- Invite them to ask questions . Encourage them to ask questions that show you see this as more than just a transactional relationship: “I would be happy to answer any of your questions about the interview or project details.”
- Define the modes to connect . Don’t dictate the interview form unless the content type (i.e. video) requires it. Give them several options and time frames: “We can do” interview in a 30-minute by phone or by email, whichever you prefer. ”
- Explain next steps. This is your call to action. Let them know how to accept your request and be sure to mention the deadline you are facing. “Please let me know if you are willing to help with this article. I can send you questions or we can arrange a time to talk. I need to finish this article in the next two weeks. Thank you for your time.”
TIP: Don’t make promises that you can’t keep or you risk damaging the SME relationship. For example, don’t give SME a chance to approve content if it’s your company’s policy to only allow them to review excerpts where they’re mentioned or cited.
TIP: If you are asking the SME to create content themselves, mention in your request that the content will be edited by a member of the content team for style and to help the audience understand.
Content creation process work
Factor in your SME engagement right from the start content planning process . The use of SMEs – internal or external – often prolongs the time it takes to create content and, in some cases, review process .
Planning how to use SME inputs
You can only include their comments in single blog posts. However, if it is an SME that is difficult to reach or has a reputation, you may want to take advantage of this opportunity to create pillar content . In that case, your question will have a broader scope than your question for an article. Or you might want to do both a blog post and a video, which requires making sure they’re willing to do a camera interview. You can also ask them about their ideas for the future content topic .
TIP: With the permission of the SME, record the interview. Even if you don’t plan to use it in video or audio format, the recording can be transcribed to complement your notes.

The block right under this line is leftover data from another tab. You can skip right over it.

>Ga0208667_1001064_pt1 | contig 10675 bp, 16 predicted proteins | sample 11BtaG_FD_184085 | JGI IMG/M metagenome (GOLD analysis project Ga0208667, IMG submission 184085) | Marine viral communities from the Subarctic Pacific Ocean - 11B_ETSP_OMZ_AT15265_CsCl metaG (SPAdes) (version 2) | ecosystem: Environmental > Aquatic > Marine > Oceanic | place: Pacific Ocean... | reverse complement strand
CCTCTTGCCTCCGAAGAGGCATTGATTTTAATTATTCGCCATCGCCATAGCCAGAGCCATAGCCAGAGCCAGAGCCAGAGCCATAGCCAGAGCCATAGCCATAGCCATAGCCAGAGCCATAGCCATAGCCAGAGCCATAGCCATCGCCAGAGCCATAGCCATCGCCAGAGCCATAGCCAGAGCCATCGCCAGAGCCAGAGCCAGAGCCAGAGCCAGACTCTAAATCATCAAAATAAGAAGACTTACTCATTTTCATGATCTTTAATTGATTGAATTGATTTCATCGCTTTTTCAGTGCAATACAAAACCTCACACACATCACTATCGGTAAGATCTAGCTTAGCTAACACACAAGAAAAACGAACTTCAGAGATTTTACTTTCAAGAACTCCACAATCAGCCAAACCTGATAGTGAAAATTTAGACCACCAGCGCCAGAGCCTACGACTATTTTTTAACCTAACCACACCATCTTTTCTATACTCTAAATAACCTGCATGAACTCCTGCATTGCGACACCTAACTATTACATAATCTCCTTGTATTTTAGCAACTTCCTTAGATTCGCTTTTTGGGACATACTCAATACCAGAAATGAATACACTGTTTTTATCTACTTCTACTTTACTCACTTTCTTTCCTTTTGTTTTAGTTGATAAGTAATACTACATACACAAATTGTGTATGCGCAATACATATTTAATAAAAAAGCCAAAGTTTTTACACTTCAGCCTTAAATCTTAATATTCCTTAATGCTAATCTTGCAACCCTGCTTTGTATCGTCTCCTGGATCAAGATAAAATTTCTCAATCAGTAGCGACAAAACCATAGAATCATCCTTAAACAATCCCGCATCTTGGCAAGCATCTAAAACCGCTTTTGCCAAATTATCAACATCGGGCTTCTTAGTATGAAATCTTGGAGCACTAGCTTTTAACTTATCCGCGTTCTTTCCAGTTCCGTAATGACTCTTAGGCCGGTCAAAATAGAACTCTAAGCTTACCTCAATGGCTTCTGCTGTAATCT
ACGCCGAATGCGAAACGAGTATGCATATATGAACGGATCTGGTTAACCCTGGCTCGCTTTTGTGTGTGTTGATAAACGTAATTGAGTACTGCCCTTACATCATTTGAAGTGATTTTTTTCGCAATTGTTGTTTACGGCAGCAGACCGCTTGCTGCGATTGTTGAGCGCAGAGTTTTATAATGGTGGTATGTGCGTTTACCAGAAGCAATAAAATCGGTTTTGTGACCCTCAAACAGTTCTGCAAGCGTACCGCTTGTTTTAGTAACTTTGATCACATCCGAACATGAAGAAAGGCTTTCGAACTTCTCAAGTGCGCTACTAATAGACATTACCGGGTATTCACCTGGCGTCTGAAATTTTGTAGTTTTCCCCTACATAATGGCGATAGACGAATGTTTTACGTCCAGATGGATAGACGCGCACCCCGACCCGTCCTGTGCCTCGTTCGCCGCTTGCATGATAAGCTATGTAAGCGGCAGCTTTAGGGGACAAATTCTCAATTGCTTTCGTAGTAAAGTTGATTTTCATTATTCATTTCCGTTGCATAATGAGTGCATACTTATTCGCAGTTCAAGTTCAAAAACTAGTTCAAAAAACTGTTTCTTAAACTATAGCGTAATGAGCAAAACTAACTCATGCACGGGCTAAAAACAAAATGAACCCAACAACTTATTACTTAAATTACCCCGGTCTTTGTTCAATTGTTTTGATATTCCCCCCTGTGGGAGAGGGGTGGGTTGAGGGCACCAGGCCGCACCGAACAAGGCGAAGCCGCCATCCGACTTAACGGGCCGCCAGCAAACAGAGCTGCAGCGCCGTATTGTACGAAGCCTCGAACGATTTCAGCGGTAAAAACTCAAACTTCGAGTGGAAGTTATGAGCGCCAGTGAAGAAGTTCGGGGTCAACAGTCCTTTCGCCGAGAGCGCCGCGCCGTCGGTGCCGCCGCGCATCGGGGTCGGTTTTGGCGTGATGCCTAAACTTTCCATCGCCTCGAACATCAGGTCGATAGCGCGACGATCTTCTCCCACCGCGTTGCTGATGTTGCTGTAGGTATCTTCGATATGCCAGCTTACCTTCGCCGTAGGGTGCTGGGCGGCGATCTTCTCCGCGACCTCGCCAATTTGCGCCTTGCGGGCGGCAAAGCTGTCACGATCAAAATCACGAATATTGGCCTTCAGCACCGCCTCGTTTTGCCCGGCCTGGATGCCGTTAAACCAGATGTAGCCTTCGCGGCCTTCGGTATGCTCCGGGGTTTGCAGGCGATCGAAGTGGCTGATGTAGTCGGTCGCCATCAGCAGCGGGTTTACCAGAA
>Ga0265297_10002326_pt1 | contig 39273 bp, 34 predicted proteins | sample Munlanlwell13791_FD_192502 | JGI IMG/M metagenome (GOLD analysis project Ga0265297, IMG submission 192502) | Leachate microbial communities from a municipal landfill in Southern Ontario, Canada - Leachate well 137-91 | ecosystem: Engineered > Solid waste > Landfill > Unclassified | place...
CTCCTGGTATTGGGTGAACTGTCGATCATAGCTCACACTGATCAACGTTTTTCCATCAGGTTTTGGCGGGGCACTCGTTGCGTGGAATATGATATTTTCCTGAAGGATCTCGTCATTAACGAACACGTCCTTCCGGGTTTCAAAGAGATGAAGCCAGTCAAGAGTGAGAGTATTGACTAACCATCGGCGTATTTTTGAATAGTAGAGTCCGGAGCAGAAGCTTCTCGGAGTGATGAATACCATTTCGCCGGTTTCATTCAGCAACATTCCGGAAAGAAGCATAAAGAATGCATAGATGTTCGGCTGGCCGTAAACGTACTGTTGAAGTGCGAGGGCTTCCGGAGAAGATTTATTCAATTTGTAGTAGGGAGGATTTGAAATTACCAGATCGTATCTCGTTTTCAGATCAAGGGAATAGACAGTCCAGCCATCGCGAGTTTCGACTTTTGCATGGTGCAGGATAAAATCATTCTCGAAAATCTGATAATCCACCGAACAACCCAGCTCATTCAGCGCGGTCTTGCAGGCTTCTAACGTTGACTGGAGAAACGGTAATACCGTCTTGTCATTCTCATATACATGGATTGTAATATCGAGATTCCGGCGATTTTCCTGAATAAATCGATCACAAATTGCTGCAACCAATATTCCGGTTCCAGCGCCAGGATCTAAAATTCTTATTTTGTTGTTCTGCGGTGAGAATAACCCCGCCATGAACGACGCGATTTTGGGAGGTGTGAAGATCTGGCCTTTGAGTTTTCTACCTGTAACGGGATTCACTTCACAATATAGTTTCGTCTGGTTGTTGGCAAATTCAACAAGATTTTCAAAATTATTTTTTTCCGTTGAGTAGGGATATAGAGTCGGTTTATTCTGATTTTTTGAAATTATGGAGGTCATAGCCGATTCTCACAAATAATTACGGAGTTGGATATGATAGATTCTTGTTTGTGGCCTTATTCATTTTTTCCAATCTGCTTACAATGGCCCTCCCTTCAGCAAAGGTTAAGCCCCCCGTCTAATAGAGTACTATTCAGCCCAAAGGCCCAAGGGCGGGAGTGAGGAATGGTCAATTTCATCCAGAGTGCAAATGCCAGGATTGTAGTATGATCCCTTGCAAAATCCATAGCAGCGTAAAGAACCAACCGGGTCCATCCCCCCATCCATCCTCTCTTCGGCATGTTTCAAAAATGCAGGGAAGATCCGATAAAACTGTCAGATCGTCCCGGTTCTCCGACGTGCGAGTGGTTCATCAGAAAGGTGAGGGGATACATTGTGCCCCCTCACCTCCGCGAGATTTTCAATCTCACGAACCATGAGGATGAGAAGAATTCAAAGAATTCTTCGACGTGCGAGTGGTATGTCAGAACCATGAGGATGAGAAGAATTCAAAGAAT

Prepare your questions and conduct the interview
Remember that you are a content creation expert, not an expert on the subject. You just need to be provided with enough information (about the topic and experts) to ask the necessary questions. Listen carefully to their answers and be ready to ask relevant follow-up questions. If you don’t understand something, ask them to explain.
When you conclude, ask an open-ended question, such as: “Is there anything we haven’t covered that you think would be helpful to our audience? ”
TIP: You can ask a question even if you know the answer (or the answer is simple.) That’s your job – to find out how the expert interprets the answer. Finally, their quote will appear in the content.
TIP: Ask SMEs about their preferred social practices so your company can recognize and drive their engagement on the internet. social media.
Write and rate
Use SME best answers in your articles, videos, or audio content – you don’t have to include everything. People don’t want to sit through the entire interview. They want the most relevant elements to come from it.
If you have consented to SME review of content before it is published, email it (so you’ll have a record within reach) including a comment deadline: “Again, Thank you for sharing your great details. We will publish the blog post on July 1st. If you have any suggested changes, please send them to me by June 28.” In this case, you are not asking for SME approval. content – you are just giving them the option to suggest changes.
If you do not receive a response, send a reminder a day or two before the SME entry deadline.
In some cases, you may not accept their proposed changes. If it’s just a styling or other small change, you may not need to track them. However, if they suggest a more significant change that you don’t plan to make, follow up to let them know and explain why you didn’t make the change.
Remember to thank them
Once published, send a thank-you note with a link to the content. If this SME partnership works out well, let them know you’d like to stay in touch (and follow up over the next few months).
Become an expert in small and medium enterprises
Develop an organized approach to working with SMEs, from identification, outreach to content creation. The more you do, the more you can refine the process to work better (and easier) for you and your brand. And that’s when you become an expert in small and medium businesses.
All tools mentioned in the article are identified by the author. If you have a tool to recommend, feel free to add it in the comments.
Cover photo by Joseph Kalinowski / Content Marketing Institute